finding expert sources: the ultimate matchmaking game

Image attribution: Alejandro Escamilla

Details, Details, Details

When sending out media queries, whether through HARO (Help a Reporter Out) or a professional network, be as detailed as possible, suggests Kara Pinato, vice president of M&C Saatchi PR. Besides sharing the story’s topic or theme, sample questions help PR teams identify the best client resource and helps make sure the PR team is delivering client commentary that strongly supplements the article the writer is developing, explains Pinato.

You’ll also want to be specific about what kind of expert you’re seeking and if they need to live in the US. Plus, it’s helpful to know whether the writer would prefer written or verbal responses and to clearly articulate your deadline. “This is not only helpful to ensure the PR team meets the writer’s deadline but also assists the PR team in managing their clients’ expectations,” says Pinato.

Go for a Multiple-Pronged Approach

Sending media requests on sites such as HARO or through a professional network can be a hit or miss. The site is full of busy professionals that want a plug but don’t want to dedicate a lot of time to answer queries, explains seasoned freelance writer Ashley Eneriz. To find that gold nugget of a source, Eneriz suggests writing your query from two or three different angles.

For example, if you are writing a piece on repairing your credit score and need a source to make your story more interesting, then try submitting a query for a person who has improved their credit, a query for a professional sharing a strategy for how they improved a client’s credit, and perhaps an expert’s knowledge about what matters the most when approaching a credit score.

Not only can you try sending several queries from different angles, depending on the story, try submitting it within different categories, recommends Eneriz. Back to the credit score query: Try submitting to both HARO’s lifestyle and education categories to see if you can land the sources you want for your story.

A man with a worried expression working at his laptop in an industrial space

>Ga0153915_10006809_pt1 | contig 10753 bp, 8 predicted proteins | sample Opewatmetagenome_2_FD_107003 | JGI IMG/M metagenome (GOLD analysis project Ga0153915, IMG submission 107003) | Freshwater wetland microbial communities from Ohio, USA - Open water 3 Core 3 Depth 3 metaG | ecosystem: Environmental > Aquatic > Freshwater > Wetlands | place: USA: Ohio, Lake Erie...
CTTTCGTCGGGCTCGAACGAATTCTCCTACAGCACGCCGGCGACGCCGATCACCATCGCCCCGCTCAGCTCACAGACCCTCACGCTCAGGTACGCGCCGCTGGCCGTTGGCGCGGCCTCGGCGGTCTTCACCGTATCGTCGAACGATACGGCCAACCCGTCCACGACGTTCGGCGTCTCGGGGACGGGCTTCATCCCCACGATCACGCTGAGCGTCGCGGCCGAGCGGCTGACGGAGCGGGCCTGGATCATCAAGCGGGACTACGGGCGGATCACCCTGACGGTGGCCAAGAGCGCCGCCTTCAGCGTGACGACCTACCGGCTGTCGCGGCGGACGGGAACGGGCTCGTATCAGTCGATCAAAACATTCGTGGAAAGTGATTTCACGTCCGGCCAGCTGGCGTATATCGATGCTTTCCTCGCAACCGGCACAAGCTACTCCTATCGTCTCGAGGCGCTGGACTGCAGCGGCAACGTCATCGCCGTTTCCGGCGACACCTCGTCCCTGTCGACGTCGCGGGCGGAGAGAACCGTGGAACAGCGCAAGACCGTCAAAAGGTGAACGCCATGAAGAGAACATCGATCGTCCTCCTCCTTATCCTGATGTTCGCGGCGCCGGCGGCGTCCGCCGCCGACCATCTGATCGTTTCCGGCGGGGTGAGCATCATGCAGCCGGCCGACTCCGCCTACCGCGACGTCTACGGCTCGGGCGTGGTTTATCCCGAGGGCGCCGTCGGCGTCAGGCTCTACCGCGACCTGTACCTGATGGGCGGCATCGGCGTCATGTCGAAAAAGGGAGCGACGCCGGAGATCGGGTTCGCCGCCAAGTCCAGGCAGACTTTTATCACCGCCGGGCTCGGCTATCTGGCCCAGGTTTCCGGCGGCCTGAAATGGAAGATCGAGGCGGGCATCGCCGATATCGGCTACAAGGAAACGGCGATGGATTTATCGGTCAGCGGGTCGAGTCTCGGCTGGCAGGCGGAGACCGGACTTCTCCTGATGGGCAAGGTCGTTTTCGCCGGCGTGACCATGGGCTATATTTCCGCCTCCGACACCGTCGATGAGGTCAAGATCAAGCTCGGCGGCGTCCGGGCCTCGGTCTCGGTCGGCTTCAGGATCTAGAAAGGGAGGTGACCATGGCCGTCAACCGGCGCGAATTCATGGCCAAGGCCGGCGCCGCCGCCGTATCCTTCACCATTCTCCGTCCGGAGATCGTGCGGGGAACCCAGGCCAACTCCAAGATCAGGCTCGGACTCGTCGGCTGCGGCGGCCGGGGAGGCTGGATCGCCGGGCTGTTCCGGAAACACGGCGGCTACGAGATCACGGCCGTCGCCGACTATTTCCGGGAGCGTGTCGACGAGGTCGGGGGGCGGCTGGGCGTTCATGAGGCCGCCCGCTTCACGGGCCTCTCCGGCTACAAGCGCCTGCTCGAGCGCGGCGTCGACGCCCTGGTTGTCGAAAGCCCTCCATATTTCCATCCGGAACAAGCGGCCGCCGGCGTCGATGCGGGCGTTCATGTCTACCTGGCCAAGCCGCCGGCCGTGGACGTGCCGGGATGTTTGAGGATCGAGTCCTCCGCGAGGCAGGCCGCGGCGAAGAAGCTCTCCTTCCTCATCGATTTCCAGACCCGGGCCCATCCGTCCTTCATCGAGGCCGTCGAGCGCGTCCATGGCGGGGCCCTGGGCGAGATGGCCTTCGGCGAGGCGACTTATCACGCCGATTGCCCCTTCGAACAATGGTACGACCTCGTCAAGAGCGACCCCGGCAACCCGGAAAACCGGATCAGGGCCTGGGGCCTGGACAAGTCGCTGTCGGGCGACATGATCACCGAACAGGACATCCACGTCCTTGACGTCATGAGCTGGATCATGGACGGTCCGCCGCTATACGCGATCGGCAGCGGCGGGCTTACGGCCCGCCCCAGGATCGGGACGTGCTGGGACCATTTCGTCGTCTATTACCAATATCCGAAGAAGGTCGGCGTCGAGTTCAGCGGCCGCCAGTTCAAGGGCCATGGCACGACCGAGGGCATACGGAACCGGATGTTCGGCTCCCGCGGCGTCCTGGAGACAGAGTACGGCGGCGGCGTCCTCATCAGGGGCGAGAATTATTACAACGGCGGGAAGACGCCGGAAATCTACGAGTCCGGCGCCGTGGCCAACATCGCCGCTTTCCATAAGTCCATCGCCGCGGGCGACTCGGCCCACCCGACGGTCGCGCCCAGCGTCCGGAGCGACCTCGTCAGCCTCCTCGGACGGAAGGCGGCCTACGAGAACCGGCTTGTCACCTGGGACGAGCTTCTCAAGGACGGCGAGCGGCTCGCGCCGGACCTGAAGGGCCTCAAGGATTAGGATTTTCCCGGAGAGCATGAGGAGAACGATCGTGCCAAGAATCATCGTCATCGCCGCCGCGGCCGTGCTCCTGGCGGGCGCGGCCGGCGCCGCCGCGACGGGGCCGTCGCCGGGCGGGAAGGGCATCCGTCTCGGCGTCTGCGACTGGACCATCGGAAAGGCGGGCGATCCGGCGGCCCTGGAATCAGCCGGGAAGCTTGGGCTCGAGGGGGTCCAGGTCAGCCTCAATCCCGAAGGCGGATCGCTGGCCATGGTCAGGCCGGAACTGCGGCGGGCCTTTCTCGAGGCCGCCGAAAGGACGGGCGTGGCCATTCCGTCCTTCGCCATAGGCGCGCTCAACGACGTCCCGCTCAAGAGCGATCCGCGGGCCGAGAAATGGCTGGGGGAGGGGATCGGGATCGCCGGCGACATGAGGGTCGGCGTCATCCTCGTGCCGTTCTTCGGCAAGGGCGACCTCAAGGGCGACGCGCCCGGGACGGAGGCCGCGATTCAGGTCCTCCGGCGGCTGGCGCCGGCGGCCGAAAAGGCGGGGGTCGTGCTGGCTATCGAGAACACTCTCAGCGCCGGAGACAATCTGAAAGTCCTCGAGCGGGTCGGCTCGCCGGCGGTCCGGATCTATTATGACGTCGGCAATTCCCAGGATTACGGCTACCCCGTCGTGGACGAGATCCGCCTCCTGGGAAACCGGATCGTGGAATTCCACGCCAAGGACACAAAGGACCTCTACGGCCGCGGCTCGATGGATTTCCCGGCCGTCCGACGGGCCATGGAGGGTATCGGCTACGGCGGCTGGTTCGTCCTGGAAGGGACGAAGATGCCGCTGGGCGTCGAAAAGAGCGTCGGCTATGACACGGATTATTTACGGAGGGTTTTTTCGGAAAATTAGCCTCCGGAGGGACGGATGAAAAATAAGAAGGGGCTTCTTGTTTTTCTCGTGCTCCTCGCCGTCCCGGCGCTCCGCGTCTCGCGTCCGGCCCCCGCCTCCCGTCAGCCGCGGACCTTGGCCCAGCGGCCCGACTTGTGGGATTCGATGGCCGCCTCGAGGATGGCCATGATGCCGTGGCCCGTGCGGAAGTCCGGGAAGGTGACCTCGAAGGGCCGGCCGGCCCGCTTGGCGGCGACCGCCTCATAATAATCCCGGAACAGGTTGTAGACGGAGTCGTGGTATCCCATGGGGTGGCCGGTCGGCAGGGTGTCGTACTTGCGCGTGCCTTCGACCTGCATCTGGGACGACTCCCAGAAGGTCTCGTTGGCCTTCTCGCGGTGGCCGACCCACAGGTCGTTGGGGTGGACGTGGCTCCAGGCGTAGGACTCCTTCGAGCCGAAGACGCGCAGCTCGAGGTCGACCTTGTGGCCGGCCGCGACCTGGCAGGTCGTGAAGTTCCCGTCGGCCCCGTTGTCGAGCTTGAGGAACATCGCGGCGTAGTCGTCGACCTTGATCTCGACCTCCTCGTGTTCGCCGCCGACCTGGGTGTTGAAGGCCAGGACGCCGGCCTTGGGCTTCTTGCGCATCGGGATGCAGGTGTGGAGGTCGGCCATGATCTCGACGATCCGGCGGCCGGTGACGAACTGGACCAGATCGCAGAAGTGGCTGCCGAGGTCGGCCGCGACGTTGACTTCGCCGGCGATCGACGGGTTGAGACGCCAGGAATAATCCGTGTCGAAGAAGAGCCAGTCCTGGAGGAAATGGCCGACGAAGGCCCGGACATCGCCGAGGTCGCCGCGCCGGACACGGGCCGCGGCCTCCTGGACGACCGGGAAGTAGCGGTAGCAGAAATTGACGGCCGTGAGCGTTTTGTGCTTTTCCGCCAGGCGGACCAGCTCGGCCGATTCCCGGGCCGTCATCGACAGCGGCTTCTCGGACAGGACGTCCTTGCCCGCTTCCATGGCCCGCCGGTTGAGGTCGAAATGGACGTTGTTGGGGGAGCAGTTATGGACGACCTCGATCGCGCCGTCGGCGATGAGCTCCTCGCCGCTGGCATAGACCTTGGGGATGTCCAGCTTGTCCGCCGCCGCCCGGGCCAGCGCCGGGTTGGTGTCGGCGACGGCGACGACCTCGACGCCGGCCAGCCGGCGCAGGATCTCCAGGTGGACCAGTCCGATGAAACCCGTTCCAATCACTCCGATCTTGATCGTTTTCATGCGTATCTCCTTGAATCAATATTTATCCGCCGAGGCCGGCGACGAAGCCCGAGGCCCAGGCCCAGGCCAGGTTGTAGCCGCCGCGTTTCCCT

Image attribution: Shane Rounce

Be Wary of Overly Promotional Sources

When sending out HARO requests to find those expert sources, be wary of those who are too salesy and overly plug their products or services throughout their tips. While it’s standard for a source to plug themselves—especially if they’re responding to a HARO request—if they’re excessively promotional, their tips may feel inauthentic. Besides having credibility, you’ll want your sources to be authentic in their opinions and viewpoints.

Make the Most of a Miss

Sometimes you reach out to someone and it turns out they aren’t the best fit for the story. If that’s the case, be sure to politely ask them if they know of anyone who would be stronger suited for the story. I also ask them what topics they’re most passionate discussing and if they would like to be interviewed for future reference. I also do this for sources that work out—that way I’ll know what else I can reach out to them for.

As you can see, finding expert sources for your stories is a bit of a matchmaking game. By employing a few tactics, you’ll find the best fit for your content. And over time, you’ll build your network of sources, which—as a content creator—is a gift that keeps on giving.

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Featured image attribution: Charles Deluvio

The post Finding Expert Sources: The Ultimate Matchmaking Game appeared first on The Content Standard by Skyword.